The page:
In The Beginning

Image

Jamestown Island

Movies in the past have often shown characters that were touched by famous people: Woody Allen in Zelig in 1983 or Tom Hanks in Forrest Gump in 1994. Yet sometimes, the truth is often more fantastic than anything Hollywood can devise.

And this is where it all began at Jamestown Island, Virginia about 1650. Jamestown Island today is a relatively well-manicured park where tourists can visit the remains of the original settlement. Yet, if one looks behind the reconstructed area, the essential wildness of the place is still visible: Swamp, wooded thickets, which coupled with the hot, humid air of the Virginia summer must have been unbearable at first to the English settlers. And this indeed is where it all began.

Sometime before 1660 the Norvell family arrived in Virginia. The records are now lost. There are several Norvells (Nowells) on the early manifests. The name could easily be confused as Norvell in script often looked like Nowell.

A John Norvell or Nowell arrived on Ship Margaret and John in 1624 and was a principal of the company – according to Land Grants in Virginia 1607-1699, initial grants were made for each principal and then additional acreage could be purchased for 12 pounds for 50 acres. John Norvell arrived and disappeared almost as quickly as he came. Most likely he was a gentleman as other records indicate that he had a firearm. Other early arrivals included George Norvell, Thomas Norvell, Lydia Norvell, a widow of a John Norvell who died before 1665.

Who these people were is not known. Why they came is. Virginia drew them as later generations would be drawn to Ellis Island: for advancement, for land, for the ability to worship as they chose, and to be free of the Old World.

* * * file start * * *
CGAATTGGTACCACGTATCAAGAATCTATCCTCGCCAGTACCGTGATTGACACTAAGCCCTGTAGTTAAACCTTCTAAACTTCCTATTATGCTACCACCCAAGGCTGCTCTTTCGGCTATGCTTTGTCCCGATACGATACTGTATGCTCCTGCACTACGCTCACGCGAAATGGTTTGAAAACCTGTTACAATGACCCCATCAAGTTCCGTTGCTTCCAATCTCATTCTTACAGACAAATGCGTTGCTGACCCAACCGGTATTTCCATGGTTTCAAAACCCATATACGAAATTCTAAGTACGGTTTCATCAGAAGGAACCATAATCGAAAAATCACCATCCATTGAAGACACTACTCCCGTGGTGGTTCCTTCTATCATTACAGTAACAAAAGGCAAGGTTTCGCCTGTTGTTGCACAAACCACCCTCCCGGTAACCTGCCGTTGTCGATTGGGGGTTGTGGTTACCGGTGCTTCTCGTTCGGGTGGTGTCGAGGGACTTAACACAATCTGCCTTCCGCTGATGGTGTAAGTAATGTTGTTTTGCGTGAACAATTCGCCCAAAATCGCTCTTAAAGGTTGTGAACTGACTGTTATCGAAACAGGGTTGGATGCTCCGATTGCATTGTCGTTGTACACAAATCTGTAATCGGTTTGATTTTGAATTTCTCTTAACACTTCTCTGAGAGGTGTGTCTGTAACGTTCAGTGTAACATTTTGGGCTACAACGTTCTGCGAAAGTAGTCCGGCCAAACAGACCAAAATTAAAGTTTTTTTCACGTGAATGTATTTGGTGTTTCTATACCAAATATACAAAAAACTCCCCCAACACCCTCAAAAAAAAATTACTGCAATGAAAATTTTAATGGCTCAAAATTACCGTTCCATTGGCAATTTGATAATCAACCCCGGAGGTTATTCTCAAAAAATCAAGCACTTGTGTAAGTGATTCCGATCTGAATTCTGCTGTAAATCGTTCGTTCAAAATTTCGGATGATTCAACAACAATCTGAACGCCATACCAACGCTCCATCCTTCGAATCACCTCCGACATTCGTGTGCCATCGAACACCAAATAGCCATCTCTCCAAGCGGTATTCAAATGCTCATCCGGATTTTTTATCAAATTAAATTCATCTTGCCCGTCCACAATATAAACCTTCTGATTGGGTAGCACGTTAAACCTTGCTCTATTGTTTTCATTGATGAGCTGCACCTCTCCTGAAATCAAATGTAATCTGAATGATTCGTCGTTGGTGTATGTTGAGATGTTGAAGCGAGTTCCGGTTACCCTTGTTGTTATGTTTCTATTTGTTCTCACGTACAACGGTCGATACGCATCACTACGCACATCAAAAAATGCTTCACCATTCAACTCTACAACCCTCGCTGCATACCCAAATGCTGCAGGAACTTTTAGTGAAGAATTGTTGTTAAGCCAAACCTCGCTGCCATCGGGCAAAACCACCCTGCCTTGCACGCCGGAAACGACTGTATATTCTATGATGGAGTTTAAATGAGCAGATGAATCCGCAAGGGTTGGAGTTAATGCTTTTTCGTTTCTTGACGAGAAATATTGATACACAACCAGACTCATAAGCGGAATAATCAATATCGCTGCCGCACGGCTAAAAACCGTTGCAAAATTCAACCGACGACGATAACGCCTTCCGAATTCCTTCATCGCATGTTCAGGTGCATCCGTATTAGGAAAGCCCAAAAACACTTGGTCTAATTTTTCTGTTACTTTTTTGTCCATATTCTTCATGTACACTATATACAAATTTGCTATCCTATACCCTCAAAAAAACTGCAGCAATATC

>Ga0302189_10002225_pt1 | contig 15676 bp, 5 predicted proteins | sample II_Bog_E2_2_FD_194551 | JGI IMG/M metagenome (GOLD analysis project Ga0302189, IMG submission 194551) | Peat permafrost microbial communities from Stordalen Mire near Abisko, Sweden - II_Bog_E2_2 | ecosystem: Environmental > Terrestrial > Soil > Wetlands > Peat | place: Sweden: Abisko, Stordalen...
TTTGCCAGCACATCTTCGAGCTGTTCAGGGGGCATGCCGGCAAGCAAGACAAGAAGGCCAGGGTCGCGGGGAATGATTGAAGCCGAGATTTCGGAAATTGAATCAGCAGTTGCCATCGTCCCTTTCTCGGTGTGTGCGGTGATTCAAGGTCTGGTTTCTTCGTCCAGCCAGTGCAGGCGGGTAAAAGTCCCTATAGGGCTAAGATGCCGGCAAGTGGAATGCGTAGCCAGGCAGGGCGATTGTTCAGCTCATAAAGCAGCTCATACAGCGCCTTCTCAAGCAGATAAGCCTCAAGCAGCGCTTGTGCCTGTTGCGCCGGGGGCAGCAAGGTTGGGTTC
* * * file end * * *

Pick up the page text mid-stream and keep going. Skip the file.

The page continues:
Where they would go and what these Norvells would do will later be seen.

Advertisements

About jenorv

John E. Norvell is a retired Air Force Lt Colonel, decorated air combat veteran of the Vietnam War, and former Assistant Professor of American and Military History at the U.S. Air Force Academy. He has written freelance for the Washington Post, the Middle Tennessee Journal of Genealogy and History, and for several newspapers around the country.
This entry was posted in Colonial History, Family History, Genealogy, Norvell Family History, Social History, Virginia History and tagged , , , , . Bookmark the permalink.

Leave a Reply

Fill in your details below or click an icon to log in:

WordPress.com Logo

You are commenting using your WordPress.com account. Log Out / Change )

Twitter picture

You are commenting using your Twitter account. Log Out / Change )

Facebook photo

You are commenting using your Facebook account. Log Out / Change )

Google+ photo

You are commenting using your Google+ account. Log Out / Change )

Connecting to %s